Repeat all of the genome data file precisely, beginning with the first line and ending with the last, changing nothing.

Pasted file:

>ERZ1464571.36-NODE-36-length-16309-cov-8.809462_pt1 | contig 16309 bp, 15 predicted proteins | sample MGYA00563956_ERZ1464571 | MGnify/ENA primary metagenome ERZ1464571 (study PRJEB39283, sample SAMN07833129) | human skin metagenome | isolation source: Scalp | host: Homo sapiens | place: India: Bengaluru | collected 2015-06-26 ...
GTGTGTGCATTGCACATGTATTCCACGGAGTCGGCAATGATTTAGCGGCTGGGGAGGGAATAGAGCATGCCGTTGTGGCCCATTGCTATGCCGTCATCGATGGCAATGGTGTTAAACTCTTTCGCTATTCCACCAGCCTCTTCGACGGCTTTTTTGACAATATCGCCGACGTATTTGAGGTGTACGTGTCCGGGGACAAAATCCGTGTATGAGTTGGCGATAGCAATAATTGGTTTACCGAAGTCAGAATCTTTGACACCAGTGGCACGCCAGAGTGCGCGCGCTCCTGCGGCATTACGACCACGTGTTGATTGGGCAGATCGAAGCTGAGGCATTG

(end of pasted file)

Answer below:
>ERZ1464571.36-NODE-36-length-16309-cov-8.809462_pt1 | contig 16309 bp, 15 predicted proteins | sample MGYA00563956_ERZ1464571 | MGnify/ENA primary metagenome ERZ1464571 (study PRJEB39283, sample SAMN07833129) | human skin metagenome | isolation source: Scalp | host: Homo sapiens | place: India: Bengaluru | collected 2015-06-26 ...
GTGTGTGCATTGCACATGTATTCCACGGAGTCGGCAATGATTTAGCGGCTGGGGAGGGAATAGAGCATGCCGTTGTGGCCCATTGCTATGCCGTCATCGATGGCAATGGTGTTAAACTCTTTCGCTATTCCACCAGCCTCTTCGACGGCTTTTTTGACAATATCGCCGACGTATTTGAGGTGTACGTGTCCGGGGACAAAATCCGTGTATGAGTTGGCGATAGCAATAATTGGTTTACCGAAGTCAGAATCTTTGACACCAGTGGCACGCCAGAGTGCGCGCGCTCCTGCGGCATTACGACCACGTGTTGATTGGGCAGATCGAAGCTGAGGCATTG